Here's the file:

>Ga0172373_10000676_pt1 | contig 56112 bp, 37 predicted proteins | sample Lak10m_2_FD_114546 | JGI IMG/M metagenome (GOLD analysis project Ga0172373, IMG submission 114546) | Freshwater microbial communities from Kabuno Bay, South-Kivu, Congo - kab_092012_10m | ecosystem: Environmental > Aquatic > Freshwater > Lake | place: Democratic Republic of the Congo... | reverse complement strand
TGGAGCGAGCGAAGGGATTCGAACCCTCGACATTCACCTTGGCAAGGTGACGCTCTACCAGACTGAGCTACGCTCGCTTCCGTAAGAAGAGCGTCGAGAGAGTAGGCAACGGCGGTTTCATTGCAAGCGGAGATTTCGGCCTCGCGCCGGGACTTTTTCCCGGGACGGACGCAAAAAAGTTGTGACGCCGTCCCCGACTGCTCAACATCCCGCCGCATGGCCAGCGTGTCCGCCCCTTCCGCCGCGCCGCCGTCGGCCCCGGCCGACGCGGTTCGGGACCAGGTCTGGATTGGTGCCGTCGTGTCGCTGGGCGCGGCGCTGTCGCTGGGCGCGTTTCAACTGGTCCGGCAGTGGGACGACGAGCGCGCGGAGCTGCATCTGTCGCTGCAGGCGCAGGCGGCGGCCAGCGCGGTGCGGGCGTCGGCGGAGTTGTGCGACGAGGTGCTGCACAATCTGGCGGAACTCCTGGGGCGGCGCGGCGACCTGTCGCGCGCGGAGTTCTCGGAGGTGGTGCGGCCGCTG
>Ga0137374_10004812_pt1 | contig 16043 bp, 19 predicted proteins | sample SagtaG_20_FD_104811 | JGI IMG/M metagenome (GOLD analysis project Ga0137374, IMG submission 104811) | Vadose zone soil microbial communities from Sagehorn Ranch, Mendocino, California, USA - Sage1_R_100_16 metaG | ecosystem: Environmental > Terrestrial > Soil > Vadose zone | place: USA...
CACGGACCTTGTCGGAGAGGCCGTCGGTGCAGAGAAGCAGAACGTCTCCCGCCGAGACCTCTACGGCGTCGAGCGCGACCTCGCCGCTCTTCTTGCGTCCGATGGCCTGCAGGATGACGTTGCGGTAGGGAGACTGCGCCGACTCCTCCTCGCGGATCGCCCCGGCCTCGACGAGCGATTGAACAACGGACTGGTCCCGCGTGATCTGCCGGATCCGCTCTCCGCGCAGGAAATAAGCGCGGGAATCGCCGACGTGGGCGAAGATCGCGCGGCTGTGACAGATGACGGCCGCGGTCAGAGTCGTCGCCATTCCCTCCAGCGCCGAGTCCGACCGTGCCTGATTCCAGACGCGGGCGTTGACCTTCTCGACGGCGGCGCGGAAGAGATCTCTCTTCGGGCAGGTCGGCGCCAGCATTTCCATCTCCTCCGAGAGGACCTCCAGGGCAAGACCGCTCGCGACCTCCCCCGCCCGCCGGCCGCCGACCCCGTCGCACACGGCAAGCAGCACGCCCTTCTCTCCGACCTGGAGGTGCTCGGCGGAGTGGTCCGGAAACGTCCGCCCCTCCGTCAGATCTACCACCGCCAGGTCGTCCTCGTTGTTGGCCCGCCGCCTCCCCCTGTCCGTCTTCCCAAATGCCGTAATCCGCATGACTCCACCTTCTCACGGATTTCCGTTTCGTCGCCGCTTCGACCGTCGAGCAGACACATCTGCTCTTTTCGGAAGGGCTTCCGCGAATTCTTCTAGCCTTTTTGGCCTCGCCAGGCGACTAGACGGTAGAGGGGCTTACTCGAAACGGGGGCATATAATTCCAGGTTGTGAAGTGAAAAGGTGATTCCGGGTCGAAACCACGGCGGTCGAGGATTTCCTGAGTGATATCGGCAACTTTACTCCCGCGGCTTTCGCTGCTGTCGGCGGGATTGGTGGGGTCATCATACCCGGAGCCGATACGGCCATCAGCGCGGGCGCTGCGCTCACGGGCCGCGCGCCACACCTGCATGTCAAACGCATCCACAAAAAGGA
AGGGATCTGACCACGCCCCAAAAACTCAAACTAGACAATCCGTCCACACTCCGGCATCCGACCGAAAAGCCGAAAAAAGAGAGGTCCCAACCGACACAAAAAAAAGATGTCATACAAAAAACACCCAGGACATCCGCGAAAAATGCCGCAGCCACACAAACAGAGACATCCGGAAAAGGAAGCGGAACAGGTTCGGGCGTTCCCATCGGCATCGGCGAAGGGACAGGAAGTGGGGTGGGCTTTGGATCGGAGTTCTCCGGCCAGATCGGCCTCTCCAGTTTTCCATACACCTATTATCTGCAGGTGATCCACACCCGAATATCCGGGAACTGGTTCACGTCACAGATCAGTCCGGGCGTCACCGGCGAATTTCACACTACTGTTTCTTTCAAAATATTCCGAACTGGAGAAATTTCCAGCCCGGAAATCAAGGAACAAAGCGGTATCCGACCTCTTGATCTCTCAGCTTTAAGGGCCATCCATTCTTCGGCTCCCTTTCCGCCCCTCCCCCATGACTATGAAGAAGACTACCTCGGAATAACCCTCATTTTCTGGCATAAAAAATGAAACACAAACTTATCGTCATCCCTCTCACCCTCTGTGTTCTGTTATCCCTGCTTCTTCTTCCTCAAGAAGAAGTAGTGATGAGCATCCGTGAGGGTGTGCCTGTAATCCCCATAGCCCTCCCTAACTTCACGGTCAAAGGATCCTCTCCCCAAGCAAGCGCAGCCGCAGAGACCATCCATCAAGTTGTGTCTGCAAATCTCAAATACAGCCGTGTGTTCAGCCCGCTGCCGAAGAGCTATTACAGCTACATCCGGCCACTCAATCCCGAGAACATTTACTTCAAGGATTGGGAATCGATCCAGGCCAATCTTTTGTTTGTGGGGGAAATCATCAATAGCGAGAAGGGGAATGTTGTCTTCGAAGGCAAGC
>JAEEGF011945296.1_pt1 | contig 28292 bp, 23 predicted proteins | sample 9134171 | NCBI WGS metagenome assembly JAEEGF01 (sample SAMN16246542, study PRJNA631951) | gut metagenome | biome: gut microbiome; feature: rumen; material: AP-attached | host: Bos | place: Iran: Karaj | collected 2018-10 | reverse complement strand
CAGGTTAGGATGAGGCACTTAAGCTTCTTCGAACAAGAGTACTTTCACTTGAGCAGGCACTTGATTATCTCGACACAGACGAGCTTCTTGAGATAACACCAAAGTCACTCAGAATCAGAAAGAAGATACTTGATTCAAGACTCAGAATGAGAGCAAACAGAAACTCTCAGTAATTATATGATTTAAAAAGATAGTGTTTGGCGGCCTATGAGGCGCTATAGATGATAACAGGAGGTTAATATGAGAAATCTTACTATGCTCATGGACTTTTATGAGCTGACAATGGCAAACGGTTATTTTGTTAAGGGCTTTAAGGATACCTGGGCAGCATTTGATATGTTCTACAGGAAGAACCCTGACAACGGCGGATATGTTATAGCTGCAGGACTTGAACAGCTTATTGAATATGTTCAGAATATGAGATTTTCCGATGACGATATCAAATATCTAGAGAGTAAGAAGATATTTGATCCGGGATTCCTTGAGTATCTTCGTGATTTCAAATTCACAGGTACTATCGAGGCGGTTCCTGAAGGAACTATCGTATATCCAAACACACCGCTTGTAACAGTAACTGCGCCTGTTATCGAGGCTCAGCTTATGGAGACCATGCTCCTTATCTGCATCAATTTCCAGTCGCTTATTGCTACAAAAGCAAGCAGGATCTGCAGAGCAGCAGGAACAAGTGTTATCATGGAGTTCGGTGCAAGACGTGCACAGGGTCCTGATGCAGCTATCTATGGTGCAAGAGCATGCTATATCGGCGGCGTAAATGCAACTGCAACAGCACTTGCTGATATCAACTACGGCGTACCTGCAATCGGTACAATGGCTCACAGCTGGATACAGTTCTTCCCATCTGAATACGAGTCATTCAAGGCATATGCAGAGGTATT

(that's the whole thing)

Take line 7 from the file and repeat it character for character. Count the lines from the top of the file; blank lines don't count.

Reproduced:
CAGGTTAGGATGAGGCACTTAAGCTTCTTCGAACAAGAGTACTTTCACTTGAGCAGGCACTTGATTATCTCGACACAGACGAGCTTCTTGAGATAACACCAAAGTCACTCAGAATCAGAAAGAAGATACTTGATTCAAGACTCAGAATGAGAGCAAACAGAAACTCTCAGTAATTATATGATTTAAAAAGATAGTGTTTGGCGGCCTATGAGGCGCTATAGATGATAACAGGAGGTTAATATGAGAAATCTTACTATGCTCATGGACTTTTATGAGCTGACAATGGCAAACGGTTATTTTGTTAAGGGCTTTAAGGATACCTGGGCAGCATTTGATATGTTCTACAGGAAGAACCCTGACAACGGCGGATATGTTATAGCTGCAGGACTTGAACAGCTTATTGAATATGTTCAGAATATGAGATTTTCCGATGACGATATCAAATATCTAGAGAGTAAGAAGATATTTGATCCGGGATTCCTTGAGTATCTTCGTGATTTCAAATTCACAGGTACTATCGAGGCGGTTCCTGAAGGAACTATCGTATATCCAAACACACCGCTTGTAACAGTAACTGCGCCTGTTATCGAGGCTCAGCTTATGGAGACCATGCTCCTTATCTGCATCAATTTCCAGTCGCTTATTGCTACAAAAGCAAGCAGGATCTGCAGAGCAGCAGGAACAAGTGTTATCATGGAGTTCGGTGCAAGACGTGCACAGGGTCCTGATGCAGCTATCTATGGTGCAAGAGCATGCTATATCGGCGGCGTAAATGCAACTGCAACAGCACTTGCTGATATCAACTACGGCGTACCTGCAATCGGTACAATGGCTCACAGCTGGATACAGTTCTTCCCATCTGAATACGAGTCATTCAAGGCATATGCAGAGGTATT